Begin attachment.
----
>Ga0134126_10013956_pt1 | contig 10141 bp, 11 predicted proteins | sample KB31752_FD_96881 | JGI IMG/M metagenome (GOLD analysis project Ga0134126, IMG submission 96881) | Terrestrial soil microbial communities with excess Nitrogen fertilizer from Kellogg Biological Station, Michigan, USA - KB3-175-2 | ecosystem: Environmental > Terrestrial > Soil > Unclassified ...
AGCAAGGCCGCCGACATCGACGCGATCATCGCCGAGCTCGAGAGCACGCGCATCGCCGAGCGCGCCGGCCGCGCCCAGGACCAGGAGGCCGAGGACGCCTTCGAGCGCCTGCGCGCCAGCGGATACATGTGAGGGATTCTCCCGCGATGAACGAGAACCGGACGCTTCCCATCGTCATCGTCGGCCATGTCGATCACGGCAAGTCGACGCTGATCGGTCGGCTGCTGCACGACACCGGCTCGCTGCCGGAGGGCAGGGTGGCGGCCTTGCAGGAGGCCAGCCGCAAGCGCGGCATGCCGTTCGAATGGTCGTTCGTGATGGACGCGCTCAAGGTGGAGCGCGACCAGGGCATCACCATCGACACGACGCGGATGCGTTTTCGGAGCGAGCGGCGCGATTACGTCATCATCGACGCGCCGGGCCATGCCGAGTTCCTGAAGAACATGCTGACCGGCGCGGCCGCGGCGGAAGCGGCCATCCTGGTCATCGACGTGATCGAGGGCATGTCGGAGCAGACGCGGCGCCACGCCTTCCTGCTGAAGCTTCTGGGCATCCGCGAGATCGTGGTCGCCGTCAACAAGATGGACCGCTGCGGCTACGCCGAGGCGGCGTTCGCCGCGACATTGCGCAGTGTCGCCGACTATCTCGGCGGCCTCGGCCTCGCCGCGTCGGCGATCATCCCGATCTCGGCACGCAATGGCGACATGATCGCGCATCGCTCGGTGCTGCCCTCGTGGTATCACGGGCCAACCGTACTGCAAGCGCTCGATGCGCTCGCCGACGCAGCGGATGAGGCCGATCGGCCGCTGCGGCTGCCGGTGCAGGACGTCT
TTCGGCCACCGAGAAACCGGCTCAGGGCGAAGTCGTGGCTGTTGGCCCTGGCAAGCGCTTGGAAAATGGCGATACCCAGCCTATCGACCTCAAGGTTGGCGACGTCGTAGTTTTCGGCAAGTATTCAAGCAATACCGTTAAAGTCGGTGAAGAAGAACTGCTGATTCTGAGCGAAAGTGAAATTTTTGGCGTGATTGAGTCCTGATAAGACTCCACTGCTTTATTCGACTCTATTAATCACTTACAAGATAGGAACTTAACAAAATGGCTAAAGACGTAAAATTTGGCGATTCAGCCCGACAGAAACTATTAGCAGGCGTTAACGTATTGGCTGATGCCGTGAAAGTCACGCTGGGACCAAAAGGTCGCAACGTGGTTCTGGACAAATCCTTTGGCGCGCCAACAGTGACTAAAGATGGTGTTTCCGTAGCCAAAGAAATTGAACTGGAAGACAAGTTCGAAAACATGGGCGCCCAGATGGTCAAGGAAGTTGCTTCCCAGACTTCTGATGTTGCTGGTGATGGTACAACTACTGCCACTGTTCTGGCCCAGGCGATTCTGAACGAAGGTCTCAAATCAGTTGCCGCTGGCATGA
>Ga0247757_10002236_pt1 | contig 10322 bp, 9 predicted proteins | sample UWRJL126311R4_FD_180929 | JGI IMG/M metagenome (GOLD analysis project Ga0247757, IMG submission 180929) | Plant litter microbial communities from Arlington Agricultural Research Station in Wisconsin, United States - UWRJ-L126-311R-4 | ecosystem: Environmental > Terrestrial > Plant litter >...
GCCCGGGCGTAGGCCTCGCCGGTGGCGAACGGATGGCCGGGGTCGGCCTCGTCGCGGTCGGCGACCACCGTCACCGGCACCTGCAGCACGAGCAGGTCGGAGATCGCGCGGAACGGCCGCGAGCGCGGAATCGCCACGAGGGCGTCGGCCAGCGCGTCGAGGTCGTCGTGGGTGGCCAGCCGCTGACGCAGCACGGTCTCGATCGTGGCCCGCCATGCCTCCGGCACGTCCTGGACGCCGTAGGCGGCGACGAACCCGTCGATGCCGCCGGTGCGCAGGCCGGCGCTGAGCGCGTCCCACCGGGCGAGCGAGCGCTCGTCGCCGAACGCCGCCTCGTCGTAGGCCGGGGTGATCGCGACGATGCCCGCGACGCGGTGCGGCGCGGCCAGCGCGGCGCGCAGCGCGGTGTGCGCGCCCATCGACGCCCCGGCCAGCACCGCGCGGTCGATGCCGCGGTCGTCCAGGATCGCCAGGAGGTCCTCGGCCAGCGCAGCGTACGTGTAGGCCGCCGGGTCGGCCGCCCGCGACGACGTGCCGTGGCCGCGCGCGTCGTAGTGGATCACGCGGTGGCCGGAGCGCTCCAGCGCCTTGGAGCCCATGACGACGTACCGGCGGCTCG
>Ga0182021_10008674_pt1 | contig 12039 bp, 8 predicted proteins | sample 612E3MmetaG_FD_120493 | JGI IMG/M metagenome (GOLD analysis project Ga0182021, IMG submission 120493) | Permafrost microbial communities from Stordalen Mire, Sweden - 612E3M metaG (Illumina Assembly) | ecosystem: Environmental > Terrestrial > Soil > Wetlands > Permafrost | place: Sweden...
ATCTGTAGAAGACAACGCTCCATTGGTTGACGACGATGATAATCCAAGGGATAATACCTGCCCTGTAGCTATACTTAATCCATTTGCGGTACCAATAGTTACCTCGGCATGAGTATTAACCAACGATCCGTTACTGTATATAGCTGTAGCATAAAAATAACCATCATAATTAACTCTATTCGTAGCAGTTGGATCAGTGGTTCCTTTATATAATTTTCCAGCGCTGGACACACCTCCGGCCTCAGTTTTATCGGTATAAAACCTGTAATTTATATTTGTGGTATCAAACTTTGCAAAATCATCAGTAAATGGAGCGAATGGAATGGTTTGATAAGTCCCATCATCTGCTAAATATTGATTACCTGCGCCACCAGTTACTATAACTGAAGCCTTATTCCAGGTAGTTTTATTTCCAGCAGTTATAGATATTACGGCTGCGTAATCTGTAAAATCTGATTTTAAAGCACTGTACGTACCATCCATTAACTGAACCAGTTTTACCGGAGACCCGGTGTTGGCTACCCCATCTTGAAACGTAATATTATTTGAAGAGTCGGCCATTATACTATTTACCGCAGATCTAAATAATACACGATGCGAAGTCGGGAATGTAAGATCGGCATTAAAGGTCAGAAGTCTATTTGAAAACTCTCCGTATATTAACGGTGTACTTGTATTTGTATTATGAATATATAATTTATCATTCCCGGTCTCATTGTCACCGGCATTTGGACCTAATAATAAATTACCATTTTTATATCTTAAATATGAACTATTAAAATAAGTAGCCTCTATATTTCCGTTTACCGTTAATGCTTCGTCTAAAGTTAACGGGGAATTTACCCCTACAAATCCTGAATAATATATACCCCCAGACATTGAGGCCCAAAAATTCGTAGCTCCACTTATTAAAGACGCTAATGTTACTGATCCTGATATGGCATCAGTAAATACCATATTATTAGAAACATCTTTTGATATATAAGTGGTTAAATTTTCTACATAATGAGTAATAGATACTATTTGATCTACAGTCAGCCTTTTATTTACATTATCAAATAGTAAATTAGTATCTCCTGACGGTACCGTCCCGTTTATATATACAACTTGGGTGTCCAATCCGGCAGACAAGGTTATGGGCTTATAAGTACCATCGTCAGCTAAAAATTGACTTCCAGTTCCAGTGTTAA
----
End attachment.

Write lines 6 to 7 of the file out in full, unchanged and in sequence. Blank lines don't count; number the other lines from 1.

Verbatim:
>Ga0182021_10008674_pt1 | contig 12039 bp, 8 predicted proteins | sample 612E3MmetaG_FD_120493 | JGI IMG/M metagenome (GOLD analysis project Ga0182021, IMG submission 120493) | Permafrost microbial communities from Stordalen Mire, Sweden - 612E3M metaG (Illumina Assembly) | ecosystem: Environmental > Terrestrial > Soil > Wetlands > Permafrost | place: Sweden...
ATCTGTAGAAGACAACGCTCCATTGGTTGACGACGATGATAATCCAAGGGATAATACCTGCCCTGTAGCTATACTTAATCCATTTGCGGTACCAATAGTTACCTCGGCATGAGTATTAACCAACGATCCGTTACTGTATATAGCTGTAGCATAAAAATAACCATCATAATTAACTCTATTCGTAGCAGTTGGATCAGTGGTTCCTTTATATAATTTTCCAGCGCTGGACACACCTCCGGCCTCAGTTTTATCGGTATAAAACCTGTAATTTATATTTGTGGTATCAAACTTTGCAAAATCATCAGTAAATGGAGCGAATGGAATGGTTTGATAAGTCCCATCATCTGCTAAATATTGATTACCTGCGCCACCAGTTACTATAACTGAAGCCTTATTCCAGGTAGTTTTATTTCCAGCAGTTATAGATATTACGGCTGCGTAATCTGTAAAATCTGATTTTAAAGCACTGTACGTACCATCCATTAACTGAACCAGTTTTACCGGAGACCCGGTGTTGGCTACCCCATCTTGAAACGTAATATTATTTGAAGAGTCGGCCATTATACTATTTACCGCAGATCTAAATAATACACGATGCGAAGTCGGGAATGTAAGATCGGCATTAAAGGTCAGAAGTCTATTTGAAAACTCTCCGTATATTAACGGTGTACTTGTATTTGTATTATGAATATATAATTTATCATTCCCGGTCTCATTGTCACCGGCATTTGGACCTAATAATAAATTACCATTTTTATATCTTAAATATGAACTATTAAAATAAGTAGCCTCTATATTTCCGTTTACCGTTAATGCTTCGTCTAAAGTTAACGGGGAATTTACCCCTACAAATCCTGAATAATATATACCCCCAGACATTGAGGCCCAAAAATTCGTAGCTCCACTTATTAAAGACGCTAATGTTACTGATCCTGATATGGCATCAGTAAATACCATATTATTAGAAACATCTTTTGATATATAAGTGGTTAAATTTTCTACATAATGAGTAATAGATACTATTTGATCTACAGTCAGCCTTTTATTTACATTATCAAATAGTAAATTAGTATCTCCTGACGGTACCGTCCCGTTTATATATACAACTTGGGTGTCCAATCCGGCAGACAAGGTTATGGGCTTATAAGTACCATCGTCAGCTAAAAATTGACTTCCAGTTCCAGTGTTAA